For Russia, the war has never ended
Every year on May 9th, nostalgic people from the post-Soviet republics can feel like Soviet citizens again. The slogans and posters from the Second World War inspire them just like “make America great again” has inspired Donald Trump’s voters.
In 2014 rhetoric from the Second World War was successfully used to portray the Ukrainian-Russian conflict. Ukrainian soldiers who were trying to defend their own bases in Crimea were called “fascists”. Today, Donbas separatists associate themselves with the Red Army soldiers who were fighting against Nazi Germany. During the so called Immortal Regiment March in Donetsk, people were carrying portraits of killed separatists as well as the portraits of real participants of the Second World War. This concept is a powerful message, it helps to gather Russian people around the state and its “strong leader”, and even go to war against “fascist regimes” in neighbouring countries. The Second World War’s history can be a good example for the construction of a new reality. Facts as well as borders become flexible in times of hybrid war in the Intermarium region.
Modern Russian propaganda and facts
“Disinformation” is the first word that comes to mind when we hear about modern Russian propaganda. However, propaganda does sometimes contain facts. And these facts matter. It was Adolf Hitler who said on September 1st 1939 that there are no minority persecutions in Germany: “No Frenchman can stand up and say that any Frenchman living in the Saar territory is oppressed, tortured or deprived of his rights. Nobody can say this.” So there are facts in propaganda messages, however, not all of them. This concerns geography as well. Where are the borders of a country, when a war is over? Are the borders approved by a peace treaty the same as the imaginary ones?
During the Putin-Medvedev-Putin presidency, Russia’s relations with western countries as well as with some Intermarium states underwent a transformation. In order to discover these changes in relations between Russia and these states, I examined the speeches of the Russian presidents on Red Square during May 9th celebrations between 2004 and 2017.
Country-participants of the victory celebration in the speeches of Russian presidents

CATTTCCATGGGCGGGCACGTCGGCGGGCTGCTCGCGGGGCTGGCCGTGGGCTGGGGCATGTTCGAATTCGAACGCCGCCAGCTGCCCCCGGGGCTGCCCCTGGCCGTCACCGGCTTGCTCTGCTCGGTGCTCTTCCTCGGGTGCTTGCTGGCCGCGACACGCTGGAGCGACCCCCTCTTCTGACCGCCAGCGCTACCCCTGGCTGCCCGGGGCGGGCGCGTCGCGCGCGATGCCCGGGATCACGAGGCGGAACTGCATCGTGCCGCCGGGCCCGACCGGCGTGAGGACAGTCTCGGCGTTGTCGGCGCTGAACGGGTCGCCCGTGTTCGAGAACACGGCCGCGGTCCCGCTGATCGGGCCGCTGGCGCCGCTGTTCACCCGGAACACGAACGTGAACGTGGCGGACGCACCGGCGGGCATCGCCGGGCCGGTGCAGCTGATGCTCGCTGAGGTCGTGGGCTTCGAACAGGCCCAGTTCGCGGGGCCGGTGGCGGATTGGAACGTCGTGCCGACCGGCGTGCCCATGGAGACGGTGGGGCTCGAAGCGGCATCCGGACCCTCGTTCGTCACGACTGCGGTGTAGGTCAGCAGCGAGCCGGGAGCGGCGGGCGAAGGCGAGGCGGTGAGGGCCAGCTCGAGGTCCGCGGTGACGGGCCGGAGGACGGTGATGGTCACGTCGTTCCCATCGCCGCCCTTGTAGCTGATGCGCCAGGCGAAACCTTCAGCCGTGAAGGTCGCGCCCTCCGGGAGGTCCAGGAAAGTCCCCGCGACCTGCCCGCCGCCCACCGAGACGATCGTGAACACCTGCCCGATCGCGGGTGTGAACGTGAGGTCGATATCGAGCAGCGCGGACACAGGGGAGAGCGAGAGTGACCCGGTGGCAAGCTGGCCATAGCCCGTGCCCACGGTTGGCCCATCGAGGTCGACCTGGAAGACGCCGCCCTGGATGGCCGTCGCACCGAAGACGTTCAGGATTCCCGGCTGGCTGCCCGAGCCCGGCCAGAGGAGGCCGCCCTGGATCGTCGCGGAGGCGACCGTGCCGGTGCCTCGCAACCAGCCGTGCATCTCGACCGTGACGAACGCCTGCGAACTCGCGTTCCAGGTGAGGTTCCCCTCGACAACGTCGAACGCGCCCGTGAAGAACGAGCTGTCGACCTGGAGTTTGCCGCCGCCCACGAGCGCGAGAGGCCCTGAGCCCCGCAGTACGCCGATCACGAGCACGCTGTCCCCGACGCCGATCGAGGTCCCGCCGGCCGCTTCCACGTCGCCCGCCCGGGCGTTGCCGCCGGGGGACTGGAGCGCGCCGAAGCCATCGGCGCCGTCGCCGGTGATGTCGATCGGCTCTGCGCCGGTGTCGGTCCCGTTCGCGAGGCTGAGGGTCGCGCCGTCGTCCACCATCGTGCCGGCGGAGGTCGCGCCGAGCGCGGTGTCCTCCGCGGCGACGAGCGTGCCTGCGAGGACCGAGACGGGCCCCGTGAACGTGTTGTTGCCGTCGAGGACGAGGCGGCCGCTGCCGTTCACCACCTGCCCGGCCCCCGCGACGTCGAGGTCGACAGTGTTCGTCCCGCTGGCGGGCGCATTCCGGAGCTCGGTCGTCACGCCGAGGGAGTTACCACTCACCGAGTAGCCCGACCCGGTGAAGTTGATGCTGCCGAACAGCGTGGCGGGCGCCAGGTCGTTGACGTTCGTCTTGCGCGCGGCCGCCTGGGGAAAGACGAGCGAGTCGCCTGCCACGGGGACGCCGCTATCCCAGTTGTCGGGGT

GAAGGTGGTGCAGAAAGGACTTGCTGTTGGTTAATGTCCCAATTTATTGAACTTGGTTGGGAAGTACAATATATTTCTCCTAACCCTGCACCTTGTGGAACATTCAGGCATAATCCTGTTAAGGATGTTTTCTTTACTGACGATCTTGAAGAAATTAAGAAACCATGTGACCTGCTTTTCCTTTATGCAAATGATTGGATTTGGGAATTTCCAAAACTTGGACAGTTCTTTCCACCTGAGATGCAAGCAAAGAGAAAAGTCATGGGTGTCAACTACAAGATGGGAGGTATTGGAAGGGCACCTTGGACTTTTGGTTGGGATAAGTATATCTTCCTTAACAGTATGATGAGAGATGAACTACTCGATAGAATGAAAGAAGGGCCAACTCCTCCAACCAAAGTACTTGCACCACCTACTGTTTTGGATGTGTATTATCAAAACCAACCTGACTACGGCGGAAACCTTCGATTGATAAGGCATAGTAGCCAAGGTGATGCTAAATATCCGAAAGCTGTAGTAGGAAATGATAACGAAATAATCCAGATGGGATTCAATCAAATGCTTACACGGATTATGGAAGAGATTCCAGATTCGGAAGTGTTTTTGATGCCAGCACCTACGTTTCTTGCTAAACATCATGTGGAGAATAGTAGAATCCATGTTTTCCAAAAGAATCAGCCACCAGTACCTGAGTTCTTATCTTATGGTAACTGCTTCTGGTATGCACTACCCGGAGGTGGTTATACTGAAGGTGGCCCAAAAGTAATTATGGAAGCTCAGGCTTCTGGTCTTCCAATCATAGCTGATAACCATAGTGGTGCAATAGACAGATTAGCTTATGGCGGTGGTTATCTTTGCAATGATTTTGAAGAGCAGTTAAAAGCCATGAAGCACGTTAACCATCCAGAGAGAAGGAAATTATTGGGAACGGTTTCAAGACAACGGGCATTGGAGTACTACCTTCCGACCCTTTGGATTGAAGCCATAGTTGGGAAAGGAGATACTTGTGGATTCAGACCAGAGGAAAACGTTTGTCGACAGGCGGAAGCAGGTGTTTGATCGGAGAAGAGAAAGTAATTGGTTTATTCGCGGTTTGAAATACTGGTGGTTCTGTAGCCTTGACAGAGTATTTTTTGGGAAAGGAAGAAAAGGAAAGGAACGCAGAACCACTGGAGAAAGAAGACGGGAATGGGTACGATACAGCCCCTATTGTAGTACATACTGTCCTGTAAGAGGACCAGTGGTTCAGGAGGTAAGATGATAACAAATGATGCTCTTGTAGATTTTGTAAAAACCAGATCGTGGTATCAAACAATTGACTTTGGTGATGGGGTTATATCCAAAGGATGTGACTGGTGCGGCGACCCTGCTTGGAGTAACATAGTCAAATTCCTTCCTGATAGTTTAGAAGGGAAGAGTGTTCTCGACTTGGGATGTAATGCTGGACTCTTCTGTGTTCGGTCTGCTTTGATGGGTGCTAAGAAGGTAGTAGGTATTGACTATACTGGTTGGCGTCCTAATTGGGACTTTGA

It is interesting that year after year different countries are mentioned in the speeches as the participants of victory celebrations. In the table below, one can see the list of countries mentioned during the victory celebrations and how they differ year by year.
Between 2004 and 2011, with a few exceptions (in 2006 and 2010) there was a regular mention of the contribution of the Commonwealth of Independent States, or CIS. Russian presidents referred to CIS member-states in order to show solidarity and common historical as well as cultural background. It was first in 2015 when several CIS states were listed separately, not under the common brand. This celebration and the country-participants of the parade were compared in the mass media and to the parade in 2010, when militaries from the US, the UK, Poland and France also marched on Red Square. Of course, listing the CIS states separately can be interpreted in terms of the deterioration of relations with western countries and Russia’s growing isolation.
Generally speaking, between 2004 and 2012 the countries of the anti-Hitler coalition were regularly listed in the speeches. However, in 2008 and 2009/2011 these countries were branded as “far abroad”, “other countries”; in 2006 – “the European countries”. It was in 2015, when having mentioned countries of the anti-Hitler coalition again, Putin added that new borders arose between former allies: “However, in the last decade the basic principles of international co-operation have been ignored more often… We saw attempts to create a unipolar world.”